I sit through lots of meetings these days wondering how so many smart people can be so oblivious to some of the web's harshest realities. They work so hard and they're so creative in most parts of their business, yet they consistently overlook the single most obvious shortcoming in their plans for global domination. These aren't mediocre mopes or deluded dreamers; they're great technologists, really sharp systems engineers, dynamite designers, and even prominent professors. But, far too often, as they pitch their products, services, and amazing ideas, what always comes through to me is the sad fact that they just don't get it.
What's the horrendous hiccup? Ya gotta get it out there before it's gonna do ya any good! I call it Digital DARE, which stands for Distribution, Adoption, Retention, and Engagement. If you can't get your mobile application on my phone (distribution) and convince me to initially try it (adoption) and then to keep it on my phone (retention), and finally to use it on a recurring and fairly frequent basis (engagement), you've got nothing to talk about. Each step of the Digital DARE journey presents different challenges and hurdles.
I see this same syndrome in the frenzy around content marketing: fierce focus on content creation coupled with Field of Dreams fantasies about distribution. If you're not spending almost as much time thinking about (a) how your message will reach its intended targets (and how you can measure that) as you are on (b) developing the actual message then you're just kidding yourself.
In the old days, when we were still talking about desktop computers rather than mobile, we used to say that "if it ain't on the screen it don't mean a thing." The point was that ideas and talk were cheap whereas execution and delivery were hard. Fascinating features and functions didn't cut it if they weren't in the code base, and all the wonder and wishful thinking in the world wasn't going to get the product shipped and launched. Then, once you shipped your product, the bar was raised again and at that point distribution and penetration were the whole ballgame.
That was back then, but it's just as true--and as critical--today. The screens may be smaller and much more mobile, but the job is exactly the same. Distribution and adoption are all that matter, and the competition is tougher than it has ever been, because while there are billions of phones in the world, each and every individual user gets to choose what occupies the prime positions on his or her own device. It's just like the real estate business - location and placement are everything. As I've said now for several years, the scarcest piece of real estate in the world is the front screen of the smartphone.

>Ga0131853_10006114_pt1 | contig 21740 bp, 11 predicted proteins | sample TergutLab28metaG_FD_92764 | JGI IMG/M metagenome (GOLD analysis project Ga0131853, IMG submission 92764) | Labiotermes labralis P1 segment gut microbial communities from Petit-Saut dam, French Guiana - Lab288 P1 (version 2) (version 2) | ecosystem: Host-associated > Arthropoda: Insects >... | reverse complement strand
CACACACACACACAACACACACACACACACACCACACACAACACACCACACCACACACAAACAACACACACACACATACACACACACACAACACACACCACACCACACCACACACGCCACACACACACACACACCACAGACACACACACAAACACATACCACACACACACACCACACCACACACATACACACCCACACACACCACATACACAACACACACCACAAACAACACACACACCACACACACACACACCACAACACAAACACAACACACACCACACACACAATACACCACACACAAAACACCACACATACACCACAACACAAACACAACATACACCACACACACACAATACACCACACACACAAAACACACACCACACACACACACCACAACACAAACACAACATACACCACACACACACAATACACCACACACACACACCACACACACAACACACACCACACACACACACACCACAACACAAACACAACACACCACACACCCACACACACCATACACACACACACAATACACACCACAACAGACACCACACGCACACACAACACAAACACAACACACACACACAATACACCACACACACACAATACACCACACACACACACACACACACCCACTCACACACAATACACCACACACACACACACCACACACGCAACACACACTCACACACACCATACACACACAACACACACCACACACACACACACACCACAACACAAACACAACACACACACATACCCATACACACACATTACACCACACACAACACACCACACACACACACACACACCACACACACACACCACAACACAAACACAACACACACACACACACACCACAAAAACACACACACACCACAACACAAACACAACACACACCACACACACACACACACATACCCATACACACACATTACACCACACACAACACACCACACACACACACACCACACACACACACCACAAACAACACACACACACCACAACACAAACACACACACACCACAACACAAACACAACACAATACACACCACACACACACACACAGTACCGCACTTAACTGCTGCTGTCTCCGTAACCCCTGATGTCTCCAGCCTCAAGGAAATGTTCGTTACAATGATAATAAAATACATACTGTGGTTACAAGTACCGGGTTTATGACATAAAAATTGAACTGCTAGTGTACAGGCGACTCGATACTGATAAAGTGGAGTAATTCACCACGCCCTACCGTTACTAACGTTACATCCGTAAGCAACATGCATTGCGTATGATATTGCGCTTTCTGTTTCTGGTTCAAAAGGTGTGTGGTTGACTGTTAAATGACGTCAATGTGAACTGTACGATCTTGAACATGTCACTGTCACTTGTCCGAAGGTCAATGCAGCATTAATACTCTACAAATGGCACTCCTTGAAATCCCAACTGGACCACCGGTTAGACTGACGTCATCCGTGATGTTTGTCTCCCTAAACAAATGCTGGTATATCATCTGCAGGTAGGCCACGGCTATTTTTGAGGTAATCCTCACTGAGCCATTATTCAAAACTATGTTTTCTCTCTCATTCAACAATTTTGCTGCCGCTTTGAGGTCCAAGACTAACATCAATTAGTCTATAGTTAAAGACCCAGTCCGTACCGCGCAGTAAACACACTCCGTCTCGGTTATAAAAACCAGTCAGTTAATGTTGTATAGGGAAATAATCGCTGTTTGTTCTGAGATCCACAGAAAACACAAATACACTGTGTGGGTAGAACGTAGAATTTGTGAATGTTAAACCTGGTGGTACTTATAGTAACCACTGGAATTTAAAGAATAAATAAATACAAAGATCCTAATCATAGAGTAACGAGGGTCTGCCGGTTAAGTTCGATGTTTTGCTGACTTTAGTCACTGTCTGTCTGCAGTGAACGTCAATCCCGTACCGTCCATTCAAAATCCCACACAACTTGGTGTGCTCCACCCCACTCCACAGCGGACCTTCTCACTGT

And if you think the adoption curve on cool new technologies is quick now, wait until you see how fast these fickle users abandon the latest and greatest anything in favor of the next bright, shiny thing. Especially anything that's a novelty rather than a necessity. The fact is that it's hard to hang on to a prime position even from week to week without some incredible staying power. The basic rule is: "out of sight, out of mind." Getting there is plenty hard; staying there is harder still.
So, if you want to be taken seriously (however amazing your application may be), you've got to address the critical concerns that are front and center in every investor's mind. While there are no simple solutions, it helps to spend some time thinking about the different ways that you can get over the hurdles, and who can help you in the process, because these things take tough teams and strategic partners. They never happen by themselves because no one has the time, talent, or money to bring it home all alone.
Utility: Make It Multi-Purpose
The more functionality that your application provides, the more value it creates for the end user and the more likely it is to succeed.
Ubiquity: Make It Multi-Channel
The more channels and locations through which end users can encounter and obtain your application the more likely it is to find its way onto their devices.
Universality: Make It Multi-Cultural
You've got to go global from the get-go. Sure the U.S. is a huge market, but it has never been easier or less expensive to make sure that your solution is available and works around the world. I hear stories every day about the power of the web, and especially the cloud, and how users, acting entirely on their own, are adopting new products and services worldwide without any marketing or feet on the street. Make it easy.